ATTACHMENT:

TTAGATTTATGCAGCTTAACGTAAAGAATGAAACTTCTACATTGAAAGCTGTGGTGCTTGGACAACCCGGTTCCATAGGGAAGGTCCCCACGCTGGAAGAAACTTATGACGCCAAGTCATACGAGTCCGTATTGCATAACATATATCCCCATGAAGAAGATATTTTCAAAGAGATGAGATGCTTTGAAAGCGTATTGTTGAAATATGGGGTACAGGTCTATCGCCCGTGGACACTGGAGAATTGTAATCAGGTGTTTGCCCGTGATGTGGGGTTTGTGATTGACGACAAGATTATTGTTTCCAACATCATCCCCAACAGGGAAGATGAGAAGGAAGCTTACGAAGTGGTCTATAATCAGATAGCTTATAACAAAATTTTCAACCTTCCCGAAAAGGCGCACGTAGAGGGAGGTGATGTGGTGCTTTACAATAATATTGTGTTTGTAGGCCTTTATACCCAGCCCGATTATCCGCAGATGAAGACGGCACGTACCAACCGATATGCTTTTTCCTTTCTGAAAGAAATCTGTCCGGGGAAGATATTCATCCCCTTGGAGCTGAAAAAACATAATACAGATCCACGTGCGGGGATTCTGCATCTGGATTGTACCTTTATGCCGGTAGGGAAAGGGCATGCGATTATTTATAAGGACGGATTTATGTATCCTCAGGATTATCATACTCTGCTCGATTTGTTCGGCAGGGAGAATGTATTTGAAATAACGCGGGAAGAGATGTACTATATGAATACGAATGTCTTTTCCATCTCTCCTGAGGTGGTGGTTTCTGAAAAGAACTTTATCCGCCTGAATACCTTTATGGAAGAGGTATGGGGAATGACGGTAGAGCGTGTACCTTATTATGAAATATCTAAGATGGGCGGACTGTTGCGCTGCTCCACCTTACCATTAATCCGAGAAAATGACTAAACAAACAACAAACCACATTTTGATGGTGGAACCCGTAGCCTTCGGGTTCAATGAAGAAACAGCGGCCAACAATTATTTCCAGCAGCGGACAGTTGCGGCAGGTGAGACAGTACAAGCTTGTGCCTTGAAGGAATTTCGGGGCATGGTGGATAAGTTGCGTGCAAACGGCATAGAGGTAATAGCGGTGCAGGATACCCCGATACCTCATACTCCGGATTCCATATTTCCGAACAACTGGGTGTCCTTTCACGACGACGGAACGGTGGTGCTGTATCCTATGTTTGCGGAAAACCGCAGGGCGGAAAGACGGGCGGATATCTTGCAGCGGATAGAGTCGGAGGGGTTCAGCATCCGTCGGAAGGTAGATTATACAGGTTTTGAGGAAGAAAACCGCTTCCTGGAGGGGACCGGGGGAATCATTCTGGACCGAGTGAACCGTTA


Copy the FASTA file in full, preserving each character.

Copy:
TTAGATTTATGCAGCTTAACGTAAAGAATGAAACTTCTACATTGAAAGCTGTGGTGCTTGGACAACCCGGTTCCATAGGGAAGGTCCCCACGCTGGAAGAAACTTATGACGCCAAGTCATACGAGTCCGTATTGCATAACATATATCCCCATGAAGAAGATATTTTCAAAGAGATGAGATGCTTTGAAAGCGTATTGTTGAAATATGGGGTACAGGTCTATCGCCCGTGGACACTGGAGAATTGTAATCAGGTGTTTGCCCGTGATGTGGGGTTTGTGATTGACGACAAGATTATTGTTTCCAACATCATCCCCAACAGGGAAGATGAGAAGGAAGCTTACGAAGTGGTCTATAATCAGATAGCTTATAACAAAATTTTCAACCTTCCCGAAAAGGCGCACGTAGAGGGAGGTGATGTGGTGCTTTACAATAATATTGTGTTTGTAGGCCTTTATACCCAGCCCGATTATCCGCAGATGAAGACGGCACGTACCAACCGATATGCTTTTTCCTTTCTGAAAGAAATCTGTCCGGGGAAGATATTCATCCCCTTGGAGCTGAAAAAACATAATACAGATCCACGTGCGGGGATTCTGCATCTGGATTGTACCTTTATGCCGGTAGGGAAAGGGCATGCGATTATTTATAAGGACGGATTTATGTATCCTCAGGATTATCATACTCTGCTCGATTTGTTCGGCAGGGAGAATGTATTTGAAATAACGCGGGAAGAGATGTACTATATGAATACGAATGTCTTTTCCATCTCTCCTGAGGTGGTGGTTTCTGAAAAGAACTTTATCCGCCTGAATACCTTTATGGAAGAGGTATGGGGAATGACGGTAGAGCGTGTACCTTATTATGAAATATCTAAGATGGGCGGACTGTTGCGCTGCTCCACCTTACCATTAATCCGAGAAAATGACTAAACAAACAACAAACCACATTTTGATGGTGGAACCCGTAGCCTTCGGGTTCAATGAAGAAACAGCGGCCAACAATTATTTCCAGCAGCGGACAGTTGCGGCAGGTGAGACAGTACAAGCTTGTGCCTTGAAGGAATTTCGGGGCATGGTGGATAAGTTGCGTGCAAACGGCATAGAGGTAATAGCGGTGCAGGATACCCCGATACCTCATACTCCGGATTCCATATTTCCGAACAACTGGGTGTCCTTTCACGACGACGGAACGGTGGTGCTGTATCCTATGTTTGCGGAAAACCGCAGGGCGGAAAGACGGGCGGATATCTTGCAGCGGATAGAGTCGGAGGGGTTCAGCATCCGTCGGAAGGTAGATTATACAGGTTTTGAGGAAGAAAACCGCTTCCTGGAGGGGACCGGGGGAATCATTCTGGACCGAGTGAACCGTTA